Amman Appears to have Stopped the Jordan Valley Annexation – but No One is Celebrating
Reports in the Israeli media that Mossad leader Yossi Cohen visited Jordan haven’t appeared anywhere in the official or even semi-official Jordanian media. Spokespersons of the government also are totally mum on whether Cohen or any other Israeli made a visit, or whether Jordan has in fact been informed that Israel has retreated from its initial idea of annexing nearly 30% of the West Bank.
In addition to all settlements in the occupied Palestinian areas, the Israeli plan was to include the Jordan Valley and the north of the Dead Sea.
Despite what appears to be good news for Jordan, no one has been celebrating in the Jordanian capital.
The Friday night Jordan TV news program made no mention of a visit. Jordanian Foreign Minister Ayman Safadi was the sole guest and was interviewed in the studio for an entire hour in the 8 p.m. prime-time slot, yet no mention was made and no victory lap happened.
“We are against annexation, whether limited or expanded. Annexation is a violation of international law,” Safadi said.
We are against annexation, whether limited or expanded. Annexation is a violation of international law
Part of the Jordanian strategy is to debunk claims made by Israel and even some White House officials that opposition to annexation is not serious and nothing more than lip service.
A few days earlier, Safadi and the head of the Jordanian intelligence service made a surprise visit to Ramallah, during which they met with Palestinian Authority President Mahmoud Abbas and his senior political and security officials.
The Jordanian helicopter flight and the presence of the team onboard naturally had to be coordinated with Israel.
Officially, the aim of the visit was to support the Palestinians in their dire situation, but there is no doubt that the powers that be in Jordan also wanted to send a clear message to the Israelis.
Israeli officials understood that having the head of the Jordanian intelligence service visit his counterpart in Ramallah was no coincidence. Jordan was not making any threats, but as King Abdullah II told the German magazine Der Spiegel, all options are on the table.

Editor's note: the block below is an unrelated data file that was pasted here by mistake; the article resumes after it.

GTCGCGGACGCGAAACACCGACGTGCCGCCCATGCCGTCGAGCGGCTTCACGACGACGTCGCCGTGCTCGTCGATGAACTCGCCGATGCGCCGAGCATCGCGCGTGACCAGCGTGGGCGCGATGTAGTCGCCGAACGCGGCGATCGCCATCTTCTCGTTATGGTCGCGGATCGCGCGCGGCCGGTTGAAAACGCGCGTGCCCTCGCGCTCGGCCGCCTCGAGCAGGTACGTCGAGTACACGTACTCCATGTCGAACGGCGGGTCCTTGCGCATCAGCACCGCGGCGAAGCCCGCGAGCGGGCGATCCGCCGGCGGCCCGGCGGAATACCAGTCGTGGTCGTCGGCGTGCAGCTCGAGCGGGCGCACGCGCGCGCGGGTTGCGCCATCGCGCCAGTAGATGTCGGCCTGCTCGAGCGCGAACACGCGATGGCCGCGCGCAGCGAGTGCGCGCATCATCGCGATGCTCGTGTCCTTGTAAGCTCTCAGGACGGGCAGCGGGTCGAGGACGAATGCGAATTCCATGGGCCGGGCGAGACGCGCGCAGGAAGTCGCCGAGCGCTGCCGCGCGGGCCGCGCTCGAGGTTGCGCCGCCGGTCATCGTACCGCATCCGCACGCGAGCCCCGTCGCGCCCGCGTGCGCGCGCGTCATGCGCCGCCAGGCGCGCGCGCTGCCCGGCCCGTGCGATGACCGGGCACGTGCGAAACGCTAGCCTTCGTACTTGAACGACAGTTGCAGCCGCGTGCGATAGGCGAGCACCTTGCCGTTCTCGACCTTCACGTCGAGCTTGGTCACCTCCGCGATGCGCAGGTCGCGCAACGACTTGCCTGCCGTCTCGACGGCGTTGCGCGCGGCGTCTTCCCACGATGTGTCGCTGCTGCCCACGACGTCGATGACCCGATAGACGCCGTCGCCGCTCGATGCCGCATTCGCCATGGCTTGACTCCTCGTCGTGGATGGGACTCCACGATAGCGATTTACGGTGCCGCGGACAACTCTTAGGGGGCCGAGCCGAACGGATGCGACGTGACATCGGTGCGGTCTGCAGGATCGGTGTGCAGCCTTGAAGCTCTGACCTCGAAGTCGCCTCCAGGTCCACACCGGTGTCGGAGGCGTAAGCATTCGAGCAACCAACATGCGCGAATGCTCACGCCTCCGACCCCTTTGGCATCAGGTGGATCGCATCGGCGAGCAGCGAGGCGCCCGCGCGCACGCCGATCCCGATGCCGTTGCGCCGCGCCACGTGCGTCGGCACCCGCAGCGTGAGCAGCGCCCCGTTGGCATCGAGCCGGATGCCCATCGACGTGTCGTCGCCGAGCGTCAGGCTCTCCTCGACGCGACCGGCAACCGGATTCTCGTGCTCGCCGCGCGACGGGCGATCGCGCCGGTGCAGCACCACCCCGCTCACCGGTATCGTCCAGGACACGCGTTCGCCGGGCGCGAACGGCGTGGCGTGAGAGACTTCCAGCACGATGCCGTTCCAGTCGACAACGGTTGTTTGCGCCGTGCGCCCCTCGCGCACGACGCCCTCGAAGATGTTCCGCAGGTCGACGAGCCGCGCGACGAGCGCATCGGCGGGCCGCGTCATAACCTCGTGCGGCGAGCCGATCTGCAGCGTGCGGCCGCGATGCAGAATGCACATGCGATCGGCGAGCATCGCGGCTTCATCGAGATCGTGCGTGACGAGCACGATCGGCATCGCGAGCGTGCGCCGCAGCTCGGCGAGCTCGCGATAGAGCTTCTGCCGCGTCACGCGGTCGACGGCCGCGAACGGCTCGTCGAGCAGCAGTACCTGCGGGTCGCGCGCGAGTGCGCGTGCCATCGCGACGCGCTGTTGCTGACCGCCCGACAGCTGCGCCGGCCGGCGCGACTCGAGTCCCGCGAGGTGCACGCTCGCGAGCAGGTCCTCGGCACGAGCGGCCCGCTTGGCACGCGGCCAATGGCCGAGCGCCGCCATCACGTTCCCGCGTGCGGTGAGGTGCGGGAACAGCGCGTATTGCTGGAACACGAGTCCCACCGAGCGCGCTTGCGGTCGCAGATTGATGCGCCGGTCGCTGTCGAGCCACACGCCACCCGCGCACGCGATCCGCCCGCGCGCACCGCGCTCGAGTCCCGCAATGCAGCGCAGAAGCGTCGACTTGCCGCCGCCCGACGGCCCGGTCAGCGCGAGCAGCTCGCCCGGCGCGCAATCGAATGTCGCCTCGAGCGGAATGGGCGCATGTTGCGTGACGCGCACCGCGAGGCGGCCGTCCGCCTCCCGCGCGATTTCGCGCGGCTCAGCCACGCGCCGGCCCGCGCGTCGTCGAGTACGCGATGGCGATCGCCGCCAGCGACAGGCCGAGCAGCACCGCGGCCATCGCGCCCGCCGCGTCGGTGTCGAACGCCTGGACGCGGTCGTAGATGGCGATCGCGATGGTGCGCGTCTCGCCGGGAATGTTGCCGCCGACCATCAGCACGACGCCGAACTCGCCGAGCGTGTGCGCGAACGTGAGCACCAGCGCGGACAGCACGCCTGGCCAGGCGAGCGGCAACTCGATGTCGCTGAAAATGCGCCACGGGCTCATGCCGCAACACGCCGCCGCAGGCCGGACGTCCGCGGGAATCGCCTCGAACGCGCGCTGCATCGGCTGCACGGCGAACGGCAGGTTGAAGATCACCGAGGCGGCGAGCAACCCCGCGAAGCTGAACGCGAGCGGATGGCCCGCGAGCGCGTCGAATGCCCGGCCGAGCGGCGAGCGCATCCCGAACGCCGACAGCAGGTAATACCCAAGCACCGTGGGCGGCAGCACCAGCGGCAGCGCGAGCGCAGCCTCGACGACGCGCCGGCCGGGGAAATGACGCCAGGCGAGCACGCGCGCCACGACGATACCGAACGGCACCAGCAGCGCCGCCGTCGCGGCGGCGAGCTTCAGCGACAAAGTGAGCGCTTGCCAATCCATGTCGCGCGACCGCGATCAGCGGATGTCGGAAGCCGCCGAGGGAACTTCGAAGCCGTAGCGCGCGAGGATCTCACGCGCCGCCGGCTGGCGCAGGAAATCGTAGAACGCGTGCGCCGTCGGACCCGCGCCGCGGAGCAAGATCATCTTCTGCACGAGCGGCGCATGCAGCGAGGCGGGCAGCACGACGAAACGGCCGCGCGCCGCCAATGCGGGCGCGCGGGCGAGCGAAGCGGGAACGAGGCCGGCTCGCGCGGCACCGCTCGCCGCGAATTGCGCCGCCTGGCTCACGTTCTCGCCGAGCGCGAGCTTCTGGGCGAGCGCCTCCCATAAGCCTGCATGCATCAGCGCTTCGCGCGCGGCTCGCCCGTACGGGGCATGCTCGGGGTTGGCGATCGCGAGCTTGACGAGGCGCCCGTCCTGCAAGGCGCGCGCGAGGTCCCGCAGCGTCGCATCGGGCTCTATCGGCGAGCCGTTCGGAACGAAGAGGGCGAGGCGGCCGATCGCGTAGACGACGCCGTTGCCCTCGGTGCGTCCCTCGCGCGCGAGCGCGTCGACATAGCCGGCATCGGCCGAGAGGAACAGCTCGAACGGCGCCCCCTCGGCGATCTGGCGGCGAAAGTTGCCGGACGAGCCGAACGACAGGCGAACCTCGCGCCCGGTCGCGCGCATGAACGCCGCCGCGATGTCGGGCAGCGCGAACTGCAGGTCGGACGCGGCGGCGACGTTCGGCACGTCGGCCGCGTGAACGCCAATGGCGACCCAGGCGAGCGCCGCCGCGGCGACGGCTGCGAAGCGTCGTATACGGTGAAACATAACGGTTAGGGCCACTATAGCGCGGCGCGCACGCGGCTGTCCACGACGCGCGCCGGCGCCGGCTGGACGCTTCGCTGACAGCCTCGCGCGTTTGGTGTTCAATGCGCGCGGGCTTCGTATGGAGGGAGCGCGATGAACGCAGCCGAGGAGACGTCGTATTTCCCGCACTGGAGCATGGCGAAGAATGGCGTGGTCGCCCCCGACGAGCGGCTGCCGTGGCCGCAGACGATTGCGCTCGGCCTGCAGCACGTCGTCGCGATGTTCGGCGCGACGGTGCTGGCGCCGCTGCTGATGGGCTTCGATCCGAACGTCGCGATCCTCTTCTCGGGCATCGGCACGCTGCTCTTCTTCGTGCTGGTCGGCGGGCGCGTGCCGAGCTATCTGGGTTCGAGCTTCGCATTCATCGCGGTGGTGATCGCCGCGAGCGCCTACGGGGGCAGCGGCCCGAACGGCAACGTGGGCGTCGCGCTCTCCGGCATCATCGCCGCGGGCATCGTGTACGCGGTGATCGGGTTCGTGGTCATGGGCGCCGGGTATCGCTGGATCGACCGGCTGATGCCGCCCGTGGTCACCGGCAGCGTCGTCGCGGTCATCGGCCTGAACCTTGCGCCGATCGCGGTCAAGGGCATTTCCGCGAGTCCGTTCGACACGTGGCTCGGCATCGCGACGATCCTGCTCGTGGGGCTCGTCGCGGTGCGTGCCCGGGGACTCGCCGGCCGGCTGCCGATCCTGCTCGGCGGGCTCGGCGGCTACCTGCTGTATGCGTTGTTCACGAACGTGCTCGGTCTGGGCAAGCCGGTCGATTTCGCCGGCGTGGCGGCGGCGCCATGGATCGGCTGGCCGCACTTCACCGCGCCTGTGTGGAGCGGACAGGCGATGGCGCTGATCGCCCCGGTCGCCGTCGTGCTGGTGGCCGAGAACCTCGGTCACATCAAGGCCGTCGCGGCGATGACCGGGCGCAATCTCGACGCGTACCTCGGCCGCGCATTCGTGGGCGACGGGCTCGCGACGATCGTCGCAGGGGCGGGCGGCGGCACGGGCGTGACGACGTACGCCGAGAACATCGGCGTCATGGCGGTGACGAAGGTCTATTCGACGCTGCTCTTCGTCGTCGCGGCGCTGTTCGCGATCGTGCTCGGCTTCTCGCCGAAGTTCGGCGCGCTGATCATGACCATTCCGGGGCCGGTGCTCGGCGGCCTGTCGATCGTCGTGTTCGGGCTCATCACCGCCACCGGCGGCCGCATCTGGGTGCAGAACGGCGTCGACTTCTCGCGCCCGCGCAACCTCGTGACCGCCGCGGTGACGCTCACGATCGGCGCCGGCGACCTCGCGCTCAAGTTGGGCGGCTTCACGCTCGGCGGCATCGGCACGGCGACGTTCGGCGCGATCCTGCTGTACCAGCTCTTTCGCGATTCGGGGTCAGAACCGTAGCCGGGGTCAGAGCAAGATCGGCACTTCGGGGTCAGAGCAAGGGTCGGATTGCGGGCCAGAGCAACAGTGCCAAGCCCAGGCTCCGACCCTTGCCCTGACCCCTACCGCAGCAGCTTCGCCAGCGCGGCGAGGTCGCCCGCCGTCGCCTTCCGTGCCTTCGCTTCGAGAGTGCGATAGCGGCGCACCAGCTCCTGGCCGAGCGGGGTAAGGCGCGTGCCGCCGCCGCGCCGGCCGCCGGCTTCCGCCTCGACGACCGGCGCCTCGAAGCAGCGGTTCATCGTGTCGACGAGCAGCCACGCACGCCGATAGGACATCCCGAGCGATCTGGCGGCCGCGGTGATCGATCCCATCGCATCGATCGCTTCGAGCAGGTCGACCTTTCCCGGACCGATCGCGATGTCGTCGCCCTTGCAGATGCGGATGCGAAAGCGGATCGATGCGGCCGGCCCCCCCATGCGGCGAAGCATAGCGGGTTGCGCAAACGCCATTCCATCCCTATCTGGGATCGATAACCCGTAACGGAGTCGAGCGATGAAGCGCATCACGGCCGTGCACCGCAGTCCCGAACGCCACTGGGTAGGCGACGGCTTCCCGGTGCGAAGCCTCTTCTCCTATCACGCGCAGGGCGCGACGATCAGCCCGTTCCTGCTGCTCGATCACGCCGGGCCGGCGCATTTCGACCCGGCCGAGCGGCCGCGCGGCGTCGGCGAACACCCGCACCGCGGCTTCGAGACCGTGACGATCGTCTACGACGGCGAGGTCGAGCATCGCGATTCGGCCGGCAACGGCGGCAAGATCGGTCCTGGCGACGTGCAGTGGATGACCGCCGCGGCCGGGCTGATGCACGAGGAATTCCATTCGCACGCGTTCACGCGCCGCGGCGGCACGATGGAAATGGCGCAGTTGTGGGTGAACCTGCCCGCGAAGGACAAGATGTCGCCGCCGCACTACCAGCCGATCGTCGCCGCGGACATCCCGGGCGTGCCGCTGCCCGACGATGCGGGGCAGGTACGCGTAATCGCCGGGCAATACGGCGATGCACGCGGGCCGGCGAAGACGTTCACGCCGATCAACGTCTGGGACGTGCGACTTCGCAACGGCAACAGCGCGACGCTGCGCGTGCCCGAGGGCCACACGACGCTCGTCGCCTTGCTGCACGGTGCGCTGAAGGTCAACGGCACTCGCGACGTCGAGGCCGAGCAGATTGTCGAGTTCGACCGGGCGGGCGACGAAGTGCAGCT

The opposition to annexation is one in which not only are the political and security apparatuses in sync, but Jordan’s government and people are in total agreement that unilateral annexation of occupied Palestinian lands will not be accepted.
Jordanians are thus in total sync with their Palestinian brothers.
A day after the visit to Ramallah, the king spent nearly an entire day speaking with a bipartisan group of American senators and congresspersons.
Even the prime minister, Omar Razzaz, chimed in. As Jordan has no ministry of defense, the prime minister is automatically defense minister. As such, Razzaz said Israel had to make a choice.
“Israel has to choose between the path of peace or that of a clash,” he stated.
In addition to the need for a green light on annexation from the White House, Israeli leaders know they need the approval, whether public or tacit, of the country sharing the longest border with Israel, one that has signed a peace treaty with them.
The Jordanian campaign against annexation began last year when the idea was first floated by Israelis, triggering a multi-country, multi-platform campaign that appeared to produce a retraction.
Jordan’s position has not been easy. Many fear that opposing US/Israeli plans would jeopardize a five-year agreement for an annual support plan worth $1.25 billion from the American people to the Hashemite Kingdom of Jordan.
The king’s personal relationship with senior US senators and representatives has come in handy. During the recent teleconference, he made sure they understood the gravity of the situation and its dire consequences.
Apparently, Jordanian efforts, as well as Arab and international efforts, have succeeded: Public opposition by members of US Congress from both parties has strengthened Jordan’s hands and encouraged Amman to keep up the pressure while Israeli and US officials discuss the future of the Palestinians between themselves.
Jordan, a small but strategically important country, has usually hesitated to take sides on any political controversy, and as a key US ally, officials in Amman have made sure not to do anything to anger their American colleagues.
But the act of annexation is an existential issue for Jordan, and it is not willing to react in the way it reacts to many other regional issues.
The Jordan-Israel peace agreement includes in its first article a declaration of the borders between the two countries. Having the Jordan Valley become part of the State of Israel would mean a total shake-up of the very basis of that agreement, and thus endanger the entire regional peace process.
Whether or not annexation takes place, the Jordanians appear to have succeeded, at least partially, in pushing away any possibility of the inclusion of the Jordan Valley. What remains to be seen is whether Jordanian and world opposition to any annexation at all will have an effect on Tel Aviv.